Is Daniel Colman, poker's new heavyweight champion, an adolescent narcissist, happy to take people's money on the felt but unwilling to help improve poker's image as a game of skill or a vehicle for philanthropy? Or is he an anti-huckster hero amid a swarm of endorsement-happy pros, greedy tournament presenters and the journalists who fawn over them?
After refusing almost all interview requests after winning the $15.3 million first prize of the Big One for One Drop -- a tournament that benefits the One Drop Foundation, which provides water-management systems in drought-stricken countries -- the 23-year-old Colman became even more hostile and self-contradictory on the online poker forum Two Plus Two:
First off, I don't owe poker a single thing. I've been fortunate enough to benefit financially from this game, but I have played it long enough to see the ugly side of this world. It is not a game where the pros are always happy and living a fulfilling life. To have a job where you are at the mercy of variance can be insanely stressful and can lead to a lot of unhealthy habits. I would never in a million years recommend for someone to try and make it as a poker pro. ... In a perfect world, markets are based on informed consumers making rational transactions. In reality sadly that's not the case, markets are based on advertising trying to play on peoples impulses and targeting their weaknesses in order for them to make irrational decisions.
He went on:
As for promoting myself, I feel that individual achievements should rarely be celebrated. I am not going to take part in it for others and I wouldn't want it for myself. If you wonder why our society is so infatuated by individuals and their success, and being a baller, it is not that way for no reason. ... If you get people to look up to someone and adhere to the "gain wealth, forget all but self" motto, then you can get them to ignore the social contract which is very good for power systems. ... I realize I am conflicted. I capitalize off this game that targets peoples weaknesses. I do enjoy it, I love the strategy part of it, but I do see it as a very dark game.
The reaction was polarized. As one poker fan, known as @djm182, wrote on Twitter: "For the record, if I won a poker tourney and claimed $15.3M for doing so, I'd take 15 minutes and talk to the media. #colman #child."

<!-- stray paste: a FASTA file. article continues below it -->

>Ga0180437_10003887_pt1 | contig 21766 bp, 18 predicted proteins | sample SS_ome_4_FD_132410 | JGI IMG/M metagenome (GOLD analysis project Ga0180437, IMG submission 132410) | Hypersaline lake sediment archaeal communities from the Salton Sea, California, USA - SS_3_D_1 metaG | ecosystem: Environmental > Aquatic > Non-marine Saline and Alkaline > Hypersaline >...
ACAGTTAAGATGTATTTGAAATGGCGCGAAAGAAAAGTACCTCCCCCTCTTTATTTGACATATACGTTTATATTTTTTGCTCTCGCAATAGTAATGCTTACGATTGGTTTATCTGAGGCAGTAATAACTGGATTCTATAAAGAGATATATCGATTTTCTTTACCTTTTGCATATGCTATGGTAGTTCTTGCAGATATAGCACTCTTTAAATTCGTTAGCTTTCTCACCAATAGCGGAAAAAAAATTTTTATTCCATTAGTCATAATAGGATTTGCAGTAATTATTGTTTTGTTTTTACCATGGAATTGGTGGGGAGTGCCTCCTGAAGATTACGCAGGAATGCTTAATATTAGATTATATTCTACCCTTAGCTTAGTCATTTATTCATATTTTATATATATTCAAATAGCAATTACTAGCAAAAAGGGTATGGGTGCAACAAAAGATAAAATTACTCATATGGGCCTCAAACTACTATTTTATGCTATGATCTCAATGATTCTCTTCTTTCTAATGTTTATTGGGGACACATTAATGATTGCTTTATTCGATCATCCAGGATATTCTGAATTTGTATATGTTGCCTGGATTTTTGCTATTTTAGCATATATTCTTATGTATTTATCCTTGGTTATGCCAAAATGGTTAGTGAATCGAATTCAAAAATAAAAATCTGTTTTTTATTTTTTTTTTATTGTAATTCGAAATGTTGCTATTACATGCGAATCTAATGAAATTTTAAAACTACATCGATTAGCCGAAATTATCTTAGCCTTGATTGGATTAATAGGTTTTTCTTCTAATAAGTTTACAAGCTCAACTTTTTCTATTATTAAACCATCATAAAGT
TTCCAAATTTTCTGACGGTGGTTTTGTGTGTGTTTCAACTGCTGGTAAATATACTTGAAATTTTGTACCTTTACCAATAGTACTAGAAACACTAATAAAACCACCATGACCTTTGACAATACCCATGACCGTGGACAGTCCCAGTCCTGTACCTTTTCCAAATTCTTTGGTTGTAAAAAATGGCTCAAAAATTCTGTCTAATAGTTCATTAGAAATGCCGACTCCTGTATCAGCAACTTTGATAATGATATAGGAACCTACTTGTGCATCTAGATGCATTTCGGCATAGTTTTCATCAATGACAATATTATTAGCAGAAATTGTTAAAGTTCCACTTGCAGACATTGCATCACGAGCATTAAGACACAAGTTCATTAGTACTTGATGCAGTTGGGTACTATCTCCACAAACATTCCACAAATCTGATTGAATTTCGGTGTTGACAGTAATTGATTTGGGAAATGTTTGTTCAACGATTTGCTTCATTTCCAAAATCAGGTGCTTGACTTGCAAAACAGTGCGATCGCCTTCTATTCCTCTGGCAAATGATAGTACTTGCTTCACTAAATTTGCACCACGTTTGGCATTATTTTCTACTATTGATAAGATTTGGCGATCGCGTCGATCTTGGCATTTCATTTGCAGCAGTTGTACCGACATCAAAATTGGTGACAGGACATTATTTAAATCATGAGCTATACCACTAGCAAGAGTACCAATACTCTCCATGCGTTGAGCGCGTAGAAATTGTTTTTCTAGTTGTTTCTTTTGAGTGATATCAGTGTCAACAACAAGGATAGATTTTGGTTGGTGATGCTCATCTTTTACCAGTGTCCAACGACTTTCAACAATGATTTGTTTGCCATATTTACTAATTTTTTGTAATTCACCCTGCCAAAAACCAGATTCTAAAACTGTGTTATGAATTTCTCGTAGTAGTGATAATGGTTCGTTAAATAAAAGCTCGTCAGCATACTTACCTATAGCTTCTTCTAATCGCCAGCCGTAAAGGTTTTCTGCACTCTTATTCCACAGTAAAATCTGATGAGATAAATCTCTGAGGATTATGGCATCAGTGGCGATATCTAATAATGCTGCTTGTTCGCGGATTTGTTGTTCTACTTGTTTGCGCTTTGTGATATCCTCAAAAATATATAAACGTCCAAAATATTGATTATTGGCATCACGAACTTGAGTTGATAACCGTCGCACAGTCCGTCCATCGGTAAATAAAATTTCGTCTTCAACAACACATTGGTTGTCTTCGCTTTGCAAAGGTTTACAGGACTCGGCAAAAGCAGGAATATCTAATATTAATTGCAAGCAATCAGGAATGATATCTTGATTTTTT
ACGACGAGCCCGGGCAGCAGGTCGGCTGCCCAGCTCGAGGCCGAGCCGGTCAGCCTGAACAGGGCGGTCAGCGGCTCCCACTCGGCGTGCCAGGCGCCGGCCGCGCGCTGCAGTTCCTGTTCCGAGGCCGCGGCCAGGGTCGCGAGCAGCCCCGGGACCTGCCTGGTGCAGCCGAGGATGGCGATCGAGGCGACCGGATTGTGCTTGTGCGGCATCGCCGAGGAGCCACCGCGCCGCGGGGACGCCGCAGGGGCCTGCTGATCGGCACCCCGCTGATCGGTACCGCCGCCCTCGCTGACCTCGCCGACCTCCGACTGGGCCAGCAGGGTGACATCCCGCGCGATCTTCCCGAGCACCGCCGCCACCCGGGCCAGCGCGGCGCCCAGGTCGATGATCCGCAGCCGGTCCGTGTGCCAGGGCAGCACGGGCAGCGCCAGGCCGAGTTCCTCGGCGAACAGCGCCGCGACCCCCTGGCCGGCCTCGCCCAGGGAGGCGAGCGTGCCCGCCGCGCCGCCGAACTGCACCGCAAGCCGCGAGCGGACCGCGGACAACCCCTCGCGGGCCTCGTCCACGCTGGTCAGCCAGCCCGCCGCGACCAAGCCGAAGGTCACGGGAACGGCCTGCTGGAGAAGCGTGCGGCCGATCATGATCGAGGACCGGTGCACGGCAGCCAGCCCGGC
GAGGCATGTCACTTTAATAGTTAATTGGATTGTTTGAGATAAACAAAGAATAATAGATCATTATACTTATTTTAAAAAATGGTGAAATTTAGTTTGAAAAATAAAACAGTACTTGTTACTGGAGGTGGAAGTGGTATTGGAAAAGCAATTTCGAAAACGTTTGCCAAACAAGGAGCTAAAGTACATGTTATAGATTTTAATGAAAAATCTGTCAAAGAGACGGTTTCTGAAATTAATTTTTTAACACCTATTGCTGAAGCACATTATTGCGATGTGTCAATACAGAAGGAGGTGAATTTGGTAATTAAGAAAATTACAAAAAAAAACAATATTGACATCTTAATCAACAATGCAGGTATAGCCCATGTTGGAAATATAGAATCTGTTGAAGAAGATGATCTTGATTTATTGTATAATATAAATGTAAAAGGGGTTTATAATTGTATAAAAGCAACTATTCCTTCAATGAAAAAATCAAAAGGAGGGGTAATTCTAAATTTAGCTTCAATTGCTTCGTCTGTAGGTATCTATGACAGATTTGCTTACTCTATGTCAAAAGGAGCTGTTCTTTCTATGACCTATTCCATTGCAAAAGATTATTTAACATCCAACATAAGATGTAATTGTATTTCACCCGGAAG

Poker pro David Peat had the opposite take, saying "hats off" to Colman for following his decision and adding that they don't owe the Rio anything. "They are predators taking enough from poker."
Aaron Brown, the author of "The Poker Face of Wall Street," agreed, but for a different reason. "Not only do I fully support Dan Colman in refusing to play the desired part, his actions are what make Dan Negreanu's graciousness meaningful," he told me, referring to the wildly popular star who came in second to Colman in the tournament and was much more affable in defeat. "Poker champions have a choice, unlike Misses America or NFL players with PR contract clauses and commissioners to obey. Poker is still an honest game, to the annoyance of the people who prefer pretty hypocrisy. Poker is real and will be around long after sportainment conglomerates have fallen."
Negreanu himself also weighed in on the controversy. "I respect Daniel Colman for having empathy for those people that may be jaded into thinking they can easily become a poker superstar and make millions," he wrote, adding that "it's difficult to take the position he does, and actually still profit from the game, and the weaker players he exploits."
Presumably Colman doesn't alert his online adversaries that he's a professional and they're likely to lose, Negreanu continued. And the One Drop tournament, after all, is about something larger: It raised $4.6 million for a good cause.
As for Colman saying "I don't owe poker anything," the man long known as Kid Poker wrote:
You don't owe poker anything, sure, but poker has given you a lot. The camera crew filming the event, the dealers, floor staff, Caesars, the WSOP, ESPN, PokerStars.com for giving you an opportunity to support yourself, the players that came before you and did spend time promoting a game you would have likely never heard about. You don't owe poker, or me personally anything, much like when a waitress brings your order, you don't owe her a tip or even a thank you. It's just a gracious custom, much like doing a winner's interview.
Negreanu also noted that if Colman has an issue with the morality of being a poker pro, he needs to make a choice: "If I may make a suggestion, why not continue to do what you love, empower others, educate others about the dangers of this lifestyle, and use the money your talents allow you to earn, to make a difference in the world?"
A fair question.
Charitable poker tournaments have long been a highly effective means of raising money to help the unfortunate, but their general cause isn't helped if the winner of the biggest one uses the occasion to emphasize that people lose money playing poker. Grownups lose money in a thousand different kinds of investments. Understanding that going in is part of being a grownup.
Online poker, the version Colman has thrived in, is under relentless attack in legislatures across the U.S., nowhere more so than in Washington. The forces aligned against it are now led by Sheldon Adelson, the Las Vegas Sands chairman who has reaped many billions from skill-free casino games in which the house is guaranteed to win in the long run. Much of Colman's statement will be music to his ears.
Young Mr. Colman has the luxury of being able to leave the country (he has lived in Canada and Brazil) to play his favorite game of skill. Most Americans aren't so lucky.
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